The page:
I understand that this is not an easy choice, especially for someone who is not familiar with the terminology and calculations but you can spend a few hours and try to figure it out. Or, if that is too much, you can always hire someone who for about $500 can do this analysis for you, run though all the possible scenarios and tell you which option makes more sense. That $500 could have gotten you a return of about $10,000 and that is not something you can find every day. In many cases, by the time my clients get to me, they already made a choice I cannot reverse. Lesson of the day: being proactive pays, research before you choose, and make sure the advice you are getting applies to you.
2. Understand your pension, if there is one.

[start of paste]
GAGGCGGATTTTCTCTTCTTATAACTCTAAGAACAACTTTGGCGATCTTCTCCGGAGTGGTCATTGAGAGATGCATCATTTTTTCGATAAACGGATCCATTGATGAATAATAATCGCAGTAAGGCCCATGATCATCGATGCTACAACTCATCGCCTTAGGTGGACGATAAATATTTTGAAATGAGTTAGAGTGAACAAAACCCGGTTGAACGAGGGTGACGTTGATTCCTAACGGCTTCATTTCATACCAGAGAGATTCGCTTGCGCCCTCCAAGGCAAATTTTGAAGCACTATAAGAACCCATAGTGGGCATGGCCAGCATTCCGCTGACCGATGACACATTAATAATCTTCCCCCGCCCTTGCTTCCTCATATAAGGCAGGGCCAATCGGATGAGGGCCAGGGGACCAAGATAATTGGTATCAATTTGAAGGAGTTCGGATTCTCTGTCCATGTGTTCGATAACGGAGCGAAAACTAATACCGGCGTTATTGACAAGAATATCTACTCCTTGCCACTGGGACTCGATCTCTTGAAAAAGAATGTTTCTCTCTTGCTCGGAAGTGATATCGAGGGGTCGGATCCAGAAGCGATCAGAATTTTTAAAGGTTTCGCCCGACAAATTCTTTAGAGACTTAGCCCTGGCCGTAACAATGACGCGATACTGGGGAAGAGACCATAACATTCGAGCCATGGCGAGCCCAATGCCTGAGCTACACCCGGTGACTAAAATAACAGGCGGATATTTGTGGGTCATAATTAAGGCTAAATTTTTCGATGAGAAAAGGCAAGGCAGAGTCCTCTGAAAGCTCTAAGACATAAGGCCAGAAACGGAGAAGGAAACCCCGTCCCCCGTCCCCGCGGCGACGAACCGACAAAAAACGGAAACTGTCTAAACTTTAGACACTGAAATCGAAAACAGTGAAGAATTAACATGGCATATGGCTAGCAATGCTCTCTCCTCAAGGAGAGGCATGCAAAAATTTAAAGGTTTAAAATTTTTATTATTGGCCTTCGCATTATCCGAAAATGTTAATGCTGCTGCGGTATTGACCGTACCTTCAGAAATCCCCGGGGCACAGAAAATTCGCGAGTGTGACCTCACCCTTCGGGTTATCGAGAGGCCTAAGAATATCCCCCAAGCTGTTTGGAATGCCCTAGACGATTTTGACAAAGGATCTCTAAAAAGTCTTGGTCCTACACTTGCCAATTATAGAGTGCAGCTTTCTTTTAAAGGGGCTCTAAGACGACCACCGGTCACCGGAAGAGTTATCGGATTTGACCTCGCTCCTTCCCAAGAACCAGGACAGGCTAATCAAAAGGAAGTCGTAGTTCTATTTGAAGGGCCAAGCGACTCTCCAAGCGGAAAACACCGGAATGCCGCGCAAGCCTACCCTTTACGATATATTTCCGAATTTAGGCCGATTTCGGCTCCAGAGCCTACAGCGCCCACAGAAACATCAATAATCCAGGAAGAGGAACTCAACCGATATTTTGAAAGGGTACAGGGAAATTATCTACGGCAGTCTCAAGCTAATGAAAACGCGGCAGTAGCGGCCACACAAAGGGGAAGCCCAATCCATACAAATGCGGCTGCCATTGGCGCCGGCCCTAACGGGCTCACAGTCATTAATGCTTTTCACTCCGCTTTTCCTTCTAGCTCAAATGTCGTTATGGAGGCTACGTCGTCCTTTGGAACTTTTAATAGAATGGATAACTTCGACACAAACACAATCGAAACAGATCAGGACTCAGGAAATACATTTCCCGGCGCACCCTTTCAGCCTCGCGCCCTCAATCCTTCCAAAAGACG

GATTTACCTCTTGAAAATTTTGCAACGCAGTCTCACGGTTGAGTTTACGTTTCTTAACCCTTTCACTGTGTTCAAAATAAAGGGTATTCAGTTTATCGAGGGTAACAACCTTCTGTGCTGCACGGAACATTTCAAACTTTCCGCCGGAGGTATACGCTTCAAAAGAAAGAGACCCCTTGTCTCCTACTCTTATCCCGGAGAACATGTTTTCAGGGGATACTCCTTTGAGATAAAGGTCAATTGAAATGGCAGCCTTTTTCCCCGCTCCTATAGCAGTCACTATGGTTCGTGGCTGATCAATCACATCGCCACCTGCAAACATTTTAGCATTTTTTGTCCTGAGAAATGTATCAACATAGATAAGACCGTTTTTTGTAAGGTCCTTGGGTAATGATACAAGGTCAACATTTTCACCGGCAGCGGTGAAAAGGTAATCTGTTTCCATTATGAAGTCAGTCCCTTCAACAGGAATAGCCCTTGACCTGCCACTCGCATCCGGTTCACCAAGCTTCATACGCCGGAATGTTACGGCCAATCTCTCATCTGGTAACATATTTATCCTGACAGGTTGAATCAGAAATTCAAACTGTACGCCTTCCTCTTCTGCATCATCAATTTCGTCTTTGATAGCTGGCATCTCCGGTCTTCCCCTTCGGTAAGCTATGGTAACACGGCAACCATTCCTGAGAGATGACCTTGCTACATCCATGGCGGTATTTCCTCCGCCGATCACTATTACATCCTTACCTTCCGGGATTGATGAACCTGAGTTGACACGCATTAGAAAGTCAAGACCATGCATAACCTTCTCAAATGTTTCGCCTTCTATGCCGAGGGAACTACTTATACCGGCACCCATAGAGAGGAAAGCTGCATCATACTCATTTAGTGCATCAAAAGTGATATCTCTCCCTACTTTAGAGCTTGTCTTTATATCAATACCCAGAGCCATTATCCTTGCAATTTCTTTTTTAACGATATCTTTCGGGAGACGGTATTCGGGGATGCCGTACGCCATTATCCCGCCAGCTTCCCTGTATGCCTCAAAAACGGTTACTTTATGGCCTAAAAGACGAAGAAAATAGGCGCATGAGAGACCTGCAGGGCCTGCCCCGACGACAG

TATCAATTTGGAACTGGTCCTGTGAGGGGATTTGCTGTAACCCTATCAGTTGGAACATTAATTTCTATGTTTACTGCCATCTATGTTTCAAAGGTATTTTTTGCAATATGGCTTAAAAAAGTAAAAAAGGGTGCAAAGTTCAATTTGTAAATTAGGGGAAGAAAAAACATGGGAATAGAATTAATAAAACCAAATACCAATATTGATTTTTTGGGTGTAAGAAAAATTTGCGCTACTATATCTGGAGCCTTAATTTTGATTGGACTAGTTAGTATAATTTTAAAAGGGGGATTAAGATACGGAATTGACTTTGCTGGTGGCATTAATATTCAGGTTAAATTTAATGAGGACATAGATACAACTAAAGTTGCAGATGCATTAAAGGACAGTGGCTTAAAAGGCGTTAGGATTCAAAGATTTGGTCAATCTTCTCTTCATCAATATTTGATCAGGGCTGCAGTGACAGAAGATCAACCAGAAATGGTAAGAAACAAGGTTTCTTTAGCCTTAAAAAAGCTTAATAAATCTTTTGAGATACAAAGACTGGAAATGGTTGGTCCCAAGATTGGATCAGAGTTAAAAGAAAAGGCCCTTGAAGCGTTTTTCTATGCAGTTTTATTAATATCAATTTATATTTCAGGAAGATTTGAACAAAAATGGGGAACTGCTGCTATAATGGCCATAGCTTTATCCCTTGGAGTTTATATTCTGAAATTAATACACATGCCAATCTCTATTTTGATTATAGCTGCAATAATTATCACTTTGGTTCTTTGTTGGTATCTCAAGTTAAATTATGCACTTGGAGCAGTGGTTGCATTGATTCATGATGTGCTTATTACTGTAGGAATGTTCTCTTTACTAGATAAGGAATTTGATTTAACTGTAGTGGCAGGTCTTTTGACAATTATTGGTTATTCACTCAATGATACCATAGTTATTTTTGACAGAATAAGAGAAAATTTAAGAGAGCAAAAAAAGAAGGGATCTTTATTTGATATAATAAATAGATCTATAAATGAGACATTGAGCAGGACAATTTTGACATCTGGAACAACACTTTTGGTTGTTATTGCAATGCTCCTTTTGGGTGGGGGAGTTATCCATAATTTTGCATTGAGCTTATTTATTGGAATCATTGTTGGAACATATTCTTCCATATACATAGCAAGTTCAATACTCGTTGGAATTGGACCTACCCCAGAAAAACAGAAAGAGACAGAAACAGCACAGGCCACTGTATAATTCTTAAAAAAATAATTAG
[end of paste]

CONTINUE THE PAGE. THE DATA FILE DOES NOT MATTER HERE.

Some states and schools are still offering a traditional defined benefits pension. It may be the only choice available or it may be a choice available to you along with other retirement options. You need to understand a few things about this pension. You need to know how it is calculated, when you can get it, how much you will get and what will you get (if anything) if you decide to leave at different points in your life (before tenure, immediately after tenure, in 10, 15, 20 years, etc.). Some people hang on to their pension job rather than taking a better paying job somewhere else because the pension is supposed to be a great benefit. But without understanding how it works, how do you know it is what you want or need? Vesting in the system and leaving immediately will not make you reach your savings goals. Staying in CALPERS for 30 years will make you very comfortable, especially if you move to a state other than California when you retire. The more informed you are about the pension benefits, the better financial decisions you can make, so please, find that 30 page pension brochure and figure out what’s going on with your pension.